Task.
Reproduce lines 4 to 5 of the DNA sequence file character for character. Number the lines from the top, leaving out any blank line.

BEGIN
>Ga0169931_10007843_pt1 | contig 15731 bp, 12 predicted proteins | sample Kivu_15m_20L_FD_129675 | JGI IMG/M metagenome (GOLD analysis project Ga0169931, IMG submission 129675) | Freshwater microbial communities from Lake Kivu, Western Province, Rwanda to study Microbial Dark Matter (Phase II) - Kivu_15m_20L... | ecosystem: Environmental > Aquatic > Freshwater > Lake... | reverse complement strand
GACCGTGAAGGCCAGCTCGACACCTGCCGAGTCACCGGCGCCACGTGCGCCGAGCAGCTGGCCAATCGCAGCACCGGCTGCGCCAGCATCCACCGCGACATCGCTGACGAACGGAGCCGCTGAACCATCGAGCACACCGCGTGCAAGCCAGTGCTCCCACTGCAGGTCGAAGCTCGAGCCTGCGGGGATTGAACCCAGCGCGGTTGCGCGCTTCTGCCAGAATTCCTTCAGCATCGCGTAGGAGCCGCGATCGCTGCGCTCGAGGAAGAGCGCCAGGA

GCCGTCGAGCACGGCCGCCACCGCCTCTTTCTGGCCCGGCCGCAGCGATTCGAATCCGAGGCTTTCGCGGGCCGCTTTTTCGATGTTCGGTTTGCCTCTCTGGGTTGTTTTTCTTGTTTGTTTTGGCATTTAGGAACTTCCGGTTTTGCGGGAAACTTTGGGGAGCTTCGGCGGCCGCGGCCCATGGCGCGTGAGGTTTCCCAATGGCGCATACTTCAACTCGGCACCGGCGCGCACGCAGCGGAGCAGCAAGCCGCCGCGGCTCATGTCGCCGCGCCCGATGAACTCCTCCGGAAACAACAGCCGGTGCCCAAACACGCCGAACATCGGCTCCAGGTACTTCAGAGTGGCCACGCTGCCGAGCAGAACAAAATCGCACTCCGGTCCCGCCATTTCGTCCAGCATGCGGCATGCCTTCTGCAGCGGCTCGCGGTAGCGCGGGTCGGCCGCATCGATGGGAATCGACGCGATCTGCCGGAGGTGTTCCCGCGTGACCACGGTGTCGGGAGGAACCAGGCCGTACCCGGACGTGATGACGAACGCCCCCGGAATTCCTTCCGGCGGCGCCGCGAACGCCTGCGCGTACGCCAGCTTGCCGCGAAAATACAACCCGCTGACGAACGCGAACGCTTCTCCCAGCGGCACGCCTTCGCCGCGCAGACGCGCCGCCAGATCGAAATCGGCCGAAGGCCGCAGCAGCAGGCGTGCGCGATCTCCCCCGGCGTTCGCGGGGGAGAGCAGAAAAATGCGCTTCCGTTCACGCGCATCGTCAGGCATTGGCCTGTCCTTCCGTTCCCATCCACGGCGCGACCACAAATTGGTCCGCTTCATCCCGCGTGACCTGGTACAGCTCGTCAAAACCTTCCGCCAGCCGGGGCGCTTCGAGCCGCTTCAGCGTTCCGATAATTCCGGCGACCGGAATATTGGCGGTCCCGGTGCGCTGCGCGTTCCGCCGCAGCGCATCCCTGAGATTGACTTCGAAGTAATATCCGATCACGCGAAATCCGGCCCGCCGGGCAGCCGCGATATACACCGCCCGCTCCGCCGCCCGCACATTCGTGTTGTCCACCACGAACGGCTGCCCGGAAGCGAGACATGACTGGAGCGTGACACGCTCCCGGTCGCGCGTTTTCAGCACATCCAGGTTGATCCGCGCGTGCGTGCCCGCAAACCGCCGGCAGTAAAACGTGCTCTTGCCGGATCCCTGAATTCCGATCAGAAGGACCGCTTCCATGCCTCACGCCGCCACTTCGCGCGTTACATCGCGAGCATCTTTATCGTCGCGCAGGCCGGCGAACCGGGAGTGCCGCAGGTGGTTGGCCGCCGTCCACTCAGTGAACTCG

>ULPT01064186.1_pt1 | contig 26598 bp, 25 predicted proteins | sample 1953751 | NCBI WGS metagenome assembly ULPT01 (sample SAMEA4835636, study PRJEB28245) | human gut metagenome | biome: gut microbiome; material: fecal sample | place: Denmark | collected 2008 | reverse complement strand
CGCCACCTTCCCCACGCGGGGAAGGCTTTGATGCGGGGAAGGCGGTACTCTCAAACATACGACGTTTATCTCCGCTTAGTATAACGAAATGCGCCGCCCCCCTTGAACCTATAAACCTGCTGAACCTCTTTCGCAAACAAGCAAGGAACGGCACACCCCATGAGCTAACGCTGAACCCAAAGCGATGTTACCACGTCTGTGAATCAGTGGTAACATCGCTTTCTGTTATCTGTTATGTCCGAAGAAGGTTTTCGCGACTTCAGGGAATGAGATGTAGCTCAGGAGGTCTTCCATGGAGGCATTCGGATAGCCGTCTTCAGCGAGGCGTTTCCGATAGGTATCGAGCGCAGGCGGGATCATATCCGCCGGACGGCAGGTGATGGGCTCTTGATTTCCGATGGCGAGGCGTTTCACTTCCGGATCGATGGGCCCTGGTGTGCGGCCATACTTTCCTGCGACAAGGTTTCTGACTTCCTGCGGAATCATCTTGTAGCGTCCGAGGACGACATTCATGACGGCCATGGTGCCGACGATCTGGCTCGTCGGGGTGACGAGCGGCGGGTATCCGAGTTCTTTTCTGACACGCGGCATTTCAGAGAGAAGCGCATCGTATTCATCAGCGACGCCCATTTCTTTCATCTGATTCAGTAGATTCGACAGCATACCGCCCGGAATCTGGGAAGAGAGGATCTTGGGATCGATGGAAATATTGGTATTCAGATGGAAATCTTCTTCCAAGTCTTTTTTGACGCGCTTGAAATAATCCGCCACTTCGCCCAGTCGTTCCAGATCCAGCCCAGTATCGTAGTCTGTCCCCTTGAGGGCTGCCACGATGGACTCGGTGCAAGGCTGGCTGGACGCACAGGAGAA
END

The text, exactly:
>ULPT01064186.1_pt1 | contig 26598 bp, 25 predicted proteins | sample 1953751 | NCBI WGS metagenome assembly ULPT01 (sample SAMEA4835636, study PRJEB28245) | human gut metagenome | biome: gut microbiome; material: fecal sample | place: Denmark | collected 2008 | reverse complement strand
CGCCACCTTCCCCACGCGGGGAAGGCTTTGATGCGGGGAAGGCGGTACTCTCAAACATACGACGTTTATCTCCGCTTAGTATAACGAAATGCGCCGCCCCCCTTGAACCTATAAACCTGCTGAACCTCTTTCGCAAACAAGCAAGGAACGGCACACCCCATGAGCTAACGCTGAACCCAAAGCGATGTTACCACGTCTGTGAATCAGTGGTAACATCGCTTTCTGTTATCTGTTATGTCCGAAGAAGGTTTTCGCGACTTCAGGGAATGAGATGTAGCTCAGGAGGTCTTCCATGGAGGCATTCGGATAGCCGTCTTCAGCGAGGCGTTTCCGATAGGTATCGAGCGCAGGCGGGATCATATCCGCCGGACGGCAGGTGATGGGCTCTTGATTTCCGATGGCGAGGCGTTTCACTTCCGGATCGATGGGCCCTGGTGTGCGGCCATACTTTCCTGCGACAAGGTTTCTGACTTCCTGCGGAATCATCTTGTAGCGTCCGAGGACGACATTCATGACGGCCATGGTGCCGACGATCTGGCTCGTCGGGGTGACGAGCGGCGGGTATCCGAGTTCTTTTCTGACACGCGGCATTTCAGAGAGAAGCGCATCGTATTCATCAGCGACGCCCATTTCTTTCATCTGATTCAGTAGATTCGACAGCATACCGCCCGGAATCTGGGAAGAGAGGATCTTGGGATCGATGGAAATATTGGTATTCAGATGGAAATCTTCTTCCAAGTCTTTTTTGACGCGCTTGAAATAATCCGCCACTTCGCCCAGTCGTTCCAGATCCAGCCCAGTATCGTAGTCTGTCCCCTTGAGGGCTGCCACGATGGACTCGGTGCAAGGCTGGCTGGACGCACAGGAGAA